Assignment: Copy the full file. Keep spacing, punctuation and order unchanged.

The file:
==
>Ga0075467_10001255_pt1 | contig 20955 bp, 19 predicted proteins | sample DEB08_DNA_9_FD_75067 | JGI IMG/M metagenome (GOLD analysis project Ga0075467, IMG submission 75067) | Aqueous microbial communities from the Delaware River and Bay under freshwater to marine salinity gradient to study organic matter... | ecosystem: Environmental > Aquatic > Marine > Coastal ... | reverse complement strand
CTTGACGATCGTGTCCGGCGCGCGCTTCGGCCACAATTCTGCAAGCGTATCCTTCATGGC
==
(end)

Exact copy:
>Ga0075467_10001255_pt1 | contig 20955 bp, 19 predicted proteins | sample DEB08_DNA_9_FD_75067 | JGI IMG/M metagenome (GOLD analysis project Ga0075467, IMG submission 75067) | Aqueous microbial communities from the Delaware River and Bay under freshwater to marine salinity gradient to study organic matter... | ecosystem: Environmental > Aquatic > Marine > Coastal ... | reverse complement strand
CTTGACGATCGTGTCCGGCGCGCGCTTCGGCCACAATTCTGCAAGCGTATCCTTCATGGC